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Valerie T. Mainville was born in Fort Frances, Ontario and raised on the Couchiching Reservation. Valerie attended two residential schools. Her interests in poetry and song began at the age of fifteen when she began writing poetry then applied the music to the lyrics. In 2008, she self-published two books of poetry, Poems and Prose on Love and Relationships I and II through Xlibris. These are available on her website, www.poetryofvalerietmainville.com. She also self-published two CD’s as a songwriter. At present, her works in progress include a memoir, plus several unpublished scripts and manuscripts. She is enjoying her retirement back in her hometown with family.

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Carrie Perreault (née Seymour) is originally from Hollow Water First Nation. She is a Survivor of two Indian Residential Schools. She has managed her own business. She currently lives in Winnipeg with her husband.

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Betty Ross is originally from Pimicikamak First Nation, known as Cross Lake First Nation, in Treaty 5, Manitoba. She is fluent in her Cree Dialect. Betty is a residential school survivor of two schools, spending more than fifteen years in the system. Today, her pride and joy are her two sons, two daughters, fifteen grandsons and six great-grand generations. Betty retired from the Winnipeg Regional Health Authority in March 2018 where she worked as a Spiritual/Cultural Care Provider. She’s currently involved with Seven Oaks School Division as Elder-in-Residence for Elwick School where she shares her residential school history Sugar Falls with kindergarten and grade eight students. Betty’s also busy as community Elder, devoting free time with Kairos Blanket Exercises, Social Justice/Climate Change, and offers Cree classes at Indigenous Cultural Centre every Wednesday evening. Most recently Betty got involved with Red River College students, sharing her first language, traditional/cultural teachings, drum songs and so forth. Betty has been gifted as a Knowledge Keeper, Sacred Pipe and Medicine Carrier. She humbly shares these gifts and teachings today and forward throughout the generations. She wants to echo the following Ancient Words of Wisdom: “Always be grateful and thankful for every breath and every step you Mother Earth!” Ekosani, Thank you very much.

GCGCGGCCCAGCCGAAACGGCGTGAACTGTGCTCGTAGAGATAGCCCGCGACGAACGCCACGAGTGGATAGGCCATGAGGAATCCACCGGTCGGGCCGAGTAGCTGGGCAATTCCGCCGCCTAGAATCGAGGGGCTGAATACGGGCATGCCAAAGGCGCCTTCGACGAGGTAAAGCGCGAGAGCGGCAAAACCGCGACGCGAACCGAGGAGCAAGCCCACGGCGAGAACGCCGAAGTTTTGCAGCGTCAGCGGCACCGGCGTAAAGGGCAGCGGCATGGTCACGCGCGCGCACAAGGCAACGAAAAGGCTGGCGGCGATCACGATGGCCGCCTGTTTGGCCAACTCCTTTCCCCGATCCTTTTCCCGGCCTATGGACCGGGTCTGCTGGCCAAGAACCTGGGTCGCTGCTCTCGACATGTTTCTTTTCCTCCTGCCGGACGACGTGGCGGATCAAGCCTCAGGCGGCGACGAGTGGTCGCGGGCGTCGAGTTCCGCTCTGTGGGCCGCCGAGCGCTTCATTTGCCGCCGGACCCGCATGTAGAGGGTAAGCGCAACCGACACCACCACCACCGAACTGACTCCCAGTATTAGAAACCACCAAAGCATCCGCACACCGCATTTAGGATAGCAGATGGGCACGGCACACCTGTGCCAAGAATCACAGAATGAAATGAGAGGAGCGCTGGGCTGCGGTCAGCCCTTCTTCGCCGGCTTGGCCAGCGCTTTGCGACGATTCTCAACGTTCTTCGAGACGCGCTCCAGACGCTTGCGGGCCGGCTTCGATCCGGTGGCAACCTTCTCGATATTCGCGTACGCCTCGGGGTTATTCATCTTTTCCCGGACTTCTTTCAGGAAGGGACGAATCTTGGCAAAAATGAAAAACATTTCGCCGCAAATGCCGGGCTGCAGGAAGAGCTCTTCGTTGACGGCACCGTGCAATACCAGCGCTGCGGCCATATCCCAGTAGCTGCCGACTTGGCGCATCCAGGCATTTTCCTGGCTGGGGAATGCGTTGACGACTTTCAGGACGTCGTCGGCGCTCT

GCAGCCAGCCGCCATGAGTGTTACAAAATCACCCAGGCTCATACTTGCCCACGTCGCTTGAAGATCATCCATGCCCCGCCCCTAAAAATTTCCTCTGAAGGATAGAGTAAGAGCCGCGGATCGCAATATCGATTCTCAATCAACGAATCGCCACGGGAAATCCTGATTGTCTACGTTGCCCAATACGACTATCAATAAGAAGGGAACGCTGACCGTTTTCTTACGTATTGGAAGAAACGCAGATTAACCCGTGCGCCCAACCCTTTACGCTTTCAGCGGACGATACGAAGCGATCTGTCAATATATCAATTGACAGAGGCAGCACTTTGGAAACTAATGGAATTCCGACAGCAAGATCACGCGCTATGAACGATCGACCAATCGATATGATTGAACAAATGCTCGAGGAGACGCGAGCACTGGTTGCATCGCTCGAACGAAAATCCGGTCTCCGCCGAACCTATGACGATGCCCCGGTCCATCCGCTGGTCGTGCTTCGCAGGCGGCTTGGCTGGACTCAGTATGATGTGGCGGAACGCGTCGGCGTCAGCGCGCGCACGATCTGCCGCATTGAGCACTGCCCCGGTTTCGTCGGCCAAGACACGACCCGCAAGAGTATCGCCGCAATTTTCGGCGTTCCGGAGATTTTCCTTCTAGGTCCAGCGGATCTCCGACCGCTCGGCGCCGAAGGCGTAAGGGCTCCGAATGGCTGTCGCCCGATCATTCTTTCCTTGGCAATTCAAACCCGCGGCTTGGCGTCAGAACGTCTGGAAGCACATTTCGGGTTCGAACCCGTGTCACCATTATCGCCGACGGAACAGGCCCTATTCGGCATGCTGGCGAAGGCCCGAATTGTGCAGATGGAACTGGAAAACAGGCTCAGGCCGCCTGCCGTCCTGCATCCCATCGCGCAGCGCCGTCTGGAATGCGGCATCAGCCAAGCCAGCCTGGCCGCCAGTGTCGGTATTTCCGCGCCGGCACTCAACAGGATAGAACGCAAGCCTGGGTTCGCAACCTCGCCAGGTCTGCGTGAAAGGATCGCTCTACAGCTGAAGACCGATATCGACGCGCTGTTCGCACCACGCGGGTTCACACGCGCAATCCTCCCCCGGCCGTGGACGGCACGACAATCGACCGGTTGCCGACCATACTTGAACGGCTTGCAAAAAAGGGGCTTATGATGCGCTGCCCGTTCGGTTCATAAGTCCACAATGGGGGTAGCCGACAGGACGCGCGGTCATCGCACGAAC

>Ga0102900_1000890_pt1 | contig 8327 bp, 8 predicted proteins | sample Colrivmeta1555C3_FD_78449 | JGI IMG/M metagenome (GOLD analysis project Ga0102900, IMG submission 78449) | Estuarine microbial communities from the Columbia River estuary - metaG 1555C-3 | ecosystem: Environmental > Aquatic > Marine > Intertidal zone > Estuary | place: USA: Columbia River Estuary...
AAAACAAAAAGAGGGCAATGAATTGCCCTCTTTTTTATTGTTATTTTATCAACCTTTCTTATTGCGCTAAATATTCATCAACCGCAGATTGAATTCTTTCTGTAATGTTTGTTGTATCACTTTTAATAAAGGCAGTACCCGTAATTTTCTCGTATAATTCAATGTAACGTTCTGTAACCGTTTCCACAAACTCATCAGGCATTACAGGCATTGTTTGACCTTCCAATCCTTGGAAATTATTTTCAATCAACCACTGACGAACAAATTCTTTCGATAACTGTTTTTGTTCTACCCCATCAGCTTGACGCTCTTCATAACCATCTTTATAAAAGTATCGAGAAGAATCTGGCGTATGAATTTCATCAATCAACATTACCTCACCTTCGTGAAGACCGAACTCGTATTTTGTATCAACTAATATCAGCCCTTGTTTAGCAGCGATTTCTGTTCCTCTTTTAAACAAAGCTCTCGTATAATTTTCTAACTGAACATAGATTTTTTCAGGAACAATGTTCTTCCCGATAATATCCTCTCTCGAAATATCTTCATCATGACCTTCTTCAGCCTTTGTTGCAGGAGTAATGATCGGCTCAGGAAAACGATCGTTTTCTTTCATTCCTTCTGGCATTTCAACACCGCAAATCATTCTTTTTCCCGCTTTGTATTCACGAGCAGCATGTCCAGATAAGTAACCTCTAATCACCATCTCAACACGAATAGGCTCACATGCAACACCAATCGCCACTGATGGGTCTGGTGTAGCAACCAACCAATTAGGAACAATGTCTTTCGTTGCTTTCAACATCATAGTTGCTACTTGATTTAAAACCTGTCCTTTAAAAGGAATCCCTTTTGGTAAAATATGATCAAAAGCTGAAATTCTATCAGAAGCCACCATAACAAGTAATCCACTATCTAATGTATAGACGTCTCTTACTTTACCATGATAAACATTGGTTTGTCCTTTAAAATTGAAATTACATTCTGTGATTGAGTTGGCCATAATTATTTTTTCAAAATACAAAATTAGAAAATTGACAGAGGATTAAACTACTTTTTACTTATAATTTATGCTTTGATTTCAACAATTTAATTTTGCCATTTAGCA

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Elder

Debbie Cielen is the Elder In-Residence with the Indigenous Spiritual Care Service located in Winnipeg. Debbie has been involved in cultural ceremonies and practices for thirty years. For over ten of those years, Debbie provided cultural and health support services with the Indian Residential Schools Health Support Program. Debbie supported the survivors and their family members through the ADR, IAP, TRC national gathering events and provided cultural support services for the Assiniboia Indian Residential School reunion events. Debbie is a sundancer, pipe carrier, sweatlodge and full moon ceremonial conductor.

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Moderator


Susan Swan is an Ojibway woman from Lake Manitoba First Nation. She was the first Indigenous female police officer employed by the Winnipeg Police Service (1987 – 2012). Since her retirement Susan has enjoyed utilizing the skills she has developed along the way and facilitates training for the Indigenous Leadership Development Institute. By way of background Susan is a survivor the sixties scoop and second-generation residential school. She is a sought-after motivational speaker and has received several accolades. Susan is a recipient of the YMCA-YWCA Women of Distinction Award; a two-time nominee for the National Aboriginal Achievement Awards; Gemini award winning documentary The red Road that featured her life story; and a published author for her contribution to the book, First Lady Nation, Volume 2- Stories by Aboriginal Women.